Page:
Shell Makes a Promising Move

Seaborne natural gas.

Photographer: Tomohiro Ohsumi/Bloomberg

Royal Dutch Shell has put down a big bet on the future market for liquefied natural gas in bidding to purchase the U.K.-based BG Group for 47 billion pounds ($70 billion). Given the challenges facing the LNG industry, it's not obvious that Shell's gamble will pay off. But for the sake of the climate and world energy security, let's hope it does. 

Natural gas is a relatively clean-burning fuel, and to the extent it can be used instead of coal to generate electricity, carbon emissions can be minimized. Not all suppliers and markets can be linked by pipelines, however, so the gas market has never become truly liquid or global in the way that the oil market has. This is why LNG holds such promise. 

The trick is to liquefy large quantities of gas for shipping from the places where it is plentiful -- North America, the Middle East, Australia -- to places that need it -- Europe, Japan, India and China. If Shell's move to buy BG can trigger further LNG acquisitions by oil majors with pockets deep enough to develop them even through bad times, it becomes more realistic to envision a bigger, more efficient worldwide market, capable of setting a global price for gas -- one that's less open to political manipulation by suppliers such as Russia. 

What's long been missing from this picture is commercial viability. The cost of liquefying, shipping and regasification is so high that, for decades, the technology was confined to government energy companies in countries such as Algeria and Qatar. Only relatively recently has soaring demand from emerging markets in Asia driven prices high enough to make the business viable. Those prices remain volatile; since last October, the Asian spot price for gas has fallen by half to a little over $7, leaving BG and other companies on the ropes. And with global economic growth seemingly stalled, demand may not soon snap back.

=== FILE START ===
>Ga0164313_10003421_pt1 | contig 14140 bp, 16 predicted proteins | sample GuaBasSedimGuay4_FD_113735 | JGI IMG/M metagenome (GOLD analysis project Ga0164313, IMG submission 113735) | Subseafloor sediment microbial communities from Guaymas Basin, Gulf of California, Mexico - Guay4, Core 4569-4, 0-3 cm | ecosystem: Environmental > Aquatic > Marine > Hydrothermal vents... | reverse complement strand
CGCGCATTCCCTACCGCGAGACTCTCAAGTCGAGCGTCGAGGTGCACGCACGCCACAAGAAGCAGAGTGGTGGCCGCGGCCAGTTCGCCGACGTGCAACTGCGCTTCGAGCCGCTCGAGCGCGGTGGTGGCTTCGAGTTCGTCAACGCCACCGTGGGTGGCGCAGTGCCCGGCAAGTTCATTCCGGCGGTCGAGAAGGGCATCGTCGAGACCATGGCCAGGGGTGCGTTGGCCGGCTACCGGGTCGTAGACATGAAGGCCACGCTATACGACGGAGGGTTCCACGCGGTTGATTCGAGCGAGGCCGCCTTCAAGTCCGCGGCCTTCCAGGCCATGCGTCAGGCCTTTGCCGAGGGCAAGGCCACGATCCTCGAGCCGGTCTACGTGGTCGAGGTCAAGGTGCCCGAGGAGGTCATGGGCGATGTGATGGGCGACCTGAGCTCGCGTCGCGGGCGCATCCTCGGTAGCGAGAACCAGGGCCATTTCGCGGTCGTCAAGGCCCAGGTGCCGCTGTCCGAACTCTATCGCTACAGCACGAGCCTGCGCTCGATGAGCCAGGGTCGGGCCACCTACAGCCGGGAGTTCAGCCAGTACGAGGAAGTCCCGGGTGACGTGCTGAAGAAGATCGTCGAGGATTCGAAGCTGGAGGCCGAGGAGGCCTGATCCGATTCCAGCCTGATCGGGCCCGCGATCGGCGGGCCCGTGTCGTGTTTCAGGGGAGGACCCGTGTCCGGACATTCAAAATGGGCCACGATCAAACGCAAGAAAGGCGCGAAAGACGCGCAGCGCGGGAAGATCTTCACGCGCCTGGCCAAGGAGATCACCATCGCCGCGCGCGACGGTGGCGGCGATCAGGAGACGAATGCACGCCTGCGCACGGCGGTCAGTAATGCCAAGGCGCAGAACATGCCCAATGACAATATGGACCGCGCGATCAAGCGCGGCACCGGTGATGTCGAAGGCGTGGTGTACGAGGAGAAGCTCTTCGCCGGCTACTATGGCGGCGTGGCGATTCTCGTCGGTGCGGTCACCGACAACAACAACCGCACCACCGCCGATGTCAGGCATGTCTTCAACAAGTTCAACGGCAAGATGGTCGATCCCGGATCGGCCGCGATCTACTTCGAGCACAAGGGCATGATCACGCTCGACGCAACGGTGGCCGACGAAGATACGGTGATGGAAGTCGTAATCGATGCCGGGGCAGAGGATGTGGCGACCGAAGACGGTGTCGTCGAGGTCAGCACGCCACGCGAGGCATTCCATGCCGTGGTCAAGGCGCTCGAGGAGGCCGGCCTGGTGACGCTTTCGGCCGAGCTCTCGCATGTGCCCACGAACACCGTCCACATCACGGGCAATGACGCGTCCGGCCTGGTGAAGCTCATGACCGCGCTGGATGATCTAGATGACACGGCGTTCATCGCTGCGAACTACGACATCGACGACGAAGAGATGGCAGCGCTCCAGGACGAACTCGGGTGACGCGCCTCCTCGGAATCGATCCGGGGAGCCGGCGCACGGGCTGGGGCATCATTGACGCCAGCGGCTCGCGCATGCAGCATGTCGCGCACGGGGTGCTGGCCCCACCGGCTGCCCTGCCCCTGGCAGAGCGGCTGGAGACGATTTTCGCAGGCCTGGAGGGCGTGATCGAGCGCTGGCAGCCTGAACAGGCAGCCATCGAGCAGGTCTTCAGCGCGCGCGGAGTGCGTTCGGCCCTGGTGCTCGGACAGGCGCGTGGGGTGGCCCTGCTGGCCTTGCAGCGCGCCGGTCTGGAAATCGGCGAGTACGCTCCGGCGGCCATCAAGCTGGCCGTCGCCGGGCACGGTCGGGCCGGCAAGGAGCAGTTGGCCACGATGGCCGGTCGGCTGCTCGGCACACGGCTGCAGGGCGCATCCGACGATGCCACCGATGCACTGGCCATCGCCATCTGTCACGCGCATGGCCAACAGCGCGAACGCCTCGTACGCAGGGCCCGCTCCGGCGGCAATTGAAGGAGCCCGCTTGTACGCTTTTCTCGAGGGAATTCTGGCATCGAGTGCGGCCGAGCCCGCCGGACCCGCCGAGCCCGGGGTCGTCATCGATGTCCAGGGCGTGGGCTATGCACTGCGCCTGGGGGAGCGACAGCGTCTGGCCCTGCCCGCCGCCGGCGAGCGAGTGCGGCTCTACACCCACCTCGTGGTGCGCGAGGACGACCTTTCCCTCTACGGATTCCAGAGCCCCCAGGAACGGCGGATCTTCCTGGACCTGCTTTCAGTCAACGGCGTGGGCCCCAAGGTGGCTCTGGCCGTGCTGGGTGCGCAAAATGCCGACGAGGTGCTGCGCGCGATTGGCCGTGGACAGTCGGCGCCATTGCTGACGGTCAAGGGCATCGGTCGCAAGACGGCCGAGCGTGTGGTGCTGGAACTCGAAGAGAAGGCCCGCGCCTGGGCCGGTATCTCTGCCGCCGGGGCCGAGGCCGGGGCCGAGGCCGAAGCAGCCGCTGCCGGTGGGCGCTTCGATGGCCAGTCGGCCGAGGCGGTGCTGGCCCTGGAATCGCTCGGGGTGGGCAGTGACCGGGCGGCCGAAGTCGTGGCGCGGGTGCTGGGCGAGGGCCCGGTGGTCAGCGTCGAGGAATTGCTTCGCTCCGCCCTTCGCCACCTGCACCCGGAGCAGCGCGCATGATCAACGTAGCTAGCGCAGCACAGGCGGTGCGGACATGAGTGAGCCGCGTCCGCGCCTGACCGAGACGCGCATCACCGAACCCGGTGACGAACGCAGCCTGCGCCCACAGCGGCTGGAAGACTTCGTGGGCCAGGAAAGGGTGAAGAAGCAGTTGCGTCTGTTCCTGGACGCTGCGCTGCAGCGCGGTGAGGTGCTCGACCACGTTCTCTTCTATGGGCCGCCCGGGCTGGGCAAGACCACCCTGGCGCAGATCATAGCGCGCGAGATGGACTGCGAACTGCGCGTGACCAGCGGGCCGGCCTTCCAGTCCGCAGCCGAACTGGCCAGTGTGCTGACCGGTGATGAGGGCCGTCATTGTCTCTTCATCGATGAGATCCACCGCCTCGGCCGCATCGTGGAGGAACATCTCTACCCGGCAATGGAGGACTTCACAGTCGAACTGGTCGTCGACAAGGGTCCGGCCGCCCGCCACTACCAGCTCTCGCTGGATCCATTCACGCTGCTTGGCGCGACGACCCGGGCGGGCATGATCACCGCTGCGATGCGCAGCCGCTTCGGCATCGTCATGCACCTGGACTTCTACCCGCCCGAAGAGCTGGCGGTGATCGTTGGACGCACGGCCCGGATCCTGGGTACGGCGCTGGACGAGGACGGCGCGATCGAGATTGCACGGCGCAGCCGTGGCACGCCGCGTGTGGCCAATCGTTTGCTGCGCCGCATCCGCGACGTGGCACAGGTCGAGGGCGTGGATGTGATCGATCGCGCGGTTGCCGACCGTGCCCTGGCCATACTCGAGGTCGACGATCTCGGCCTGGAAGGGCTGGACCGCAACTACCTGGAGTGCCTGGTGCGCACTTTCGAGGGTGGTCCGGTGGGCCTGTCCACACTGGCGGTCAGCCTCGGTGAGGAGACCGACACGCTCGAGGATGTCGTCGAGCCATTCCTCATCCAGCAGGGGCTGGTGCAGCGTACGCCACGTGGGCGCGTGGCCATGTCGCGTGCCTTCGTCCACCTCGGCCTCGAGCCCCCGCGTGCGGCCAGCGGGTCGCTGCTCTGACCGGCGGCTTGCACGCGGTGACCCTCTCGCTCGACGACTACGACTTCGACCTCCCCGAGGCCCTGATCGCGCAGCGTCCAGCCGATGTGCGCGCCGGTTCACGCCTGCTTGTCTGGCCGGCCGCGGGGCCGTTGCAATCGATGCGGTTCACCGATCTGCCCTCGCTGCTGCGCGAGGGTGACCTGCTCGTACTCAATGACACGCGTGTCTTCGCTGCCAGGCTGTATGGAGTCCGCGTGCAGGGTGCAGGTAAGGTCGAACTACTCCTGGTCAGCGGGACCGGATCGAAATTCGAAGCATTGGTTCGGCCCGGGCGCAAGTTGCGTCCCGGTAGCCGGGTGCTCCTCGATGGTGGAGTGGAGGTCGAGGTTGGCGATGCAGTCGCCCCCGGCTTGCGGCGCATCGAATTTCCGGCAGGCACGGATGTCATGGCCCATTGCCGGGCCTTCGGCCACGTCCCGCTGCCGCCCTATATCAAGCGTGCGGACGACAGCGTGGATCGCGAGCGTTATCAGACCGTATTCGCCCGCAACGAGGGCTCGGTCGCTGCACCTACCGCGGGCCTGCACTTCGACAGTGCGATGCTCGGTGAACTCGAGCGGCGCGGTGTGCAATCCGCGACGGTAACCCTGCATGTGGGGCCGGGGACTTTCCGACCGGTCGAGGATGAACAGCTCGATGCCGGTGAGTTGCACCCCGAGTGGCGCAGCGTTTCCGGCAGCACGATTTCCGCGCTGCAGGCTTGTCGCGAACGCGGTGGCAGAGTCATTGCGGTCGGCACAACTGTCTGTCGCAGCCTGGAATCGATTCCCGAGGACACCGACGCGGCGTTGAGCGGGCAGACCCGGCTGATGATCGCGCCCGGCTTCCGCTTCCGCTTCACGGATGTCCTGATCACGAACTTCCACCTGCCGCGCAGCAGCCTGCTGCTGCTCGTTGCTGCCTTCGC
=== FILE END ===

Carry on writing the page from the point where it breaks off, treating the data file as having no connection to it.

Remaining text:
Consolidation of the kind Shell and BG are planning marks a necessary transition for LNG, a still-immature industry with costs inflated by inefficiencies such as lack of expertise for constructing terminals. If the use of LNG expands, these costs should begin to fall, improving business prospects. 

Public policy can encourage this expansion. In the U.S., the Barack Obama administration has given a handful of companies permission to export LNG, and terminals are being built in Louisiana, Maryland and Texas. The Department of Energy should speed up the process of approving the many other applications in the pipeline. At the currently depressed LNG price, not all will get built immediately, but they will come along as the market allows. 

Getting to the nirvana of a large, efficient and commercially viable LNG market that delivers gas at competitive prices will, at best, take many years. But if China is to replace its coal-fired plants and Europe is to cut its dependence on Russian pipelines, the business needs to move forward.

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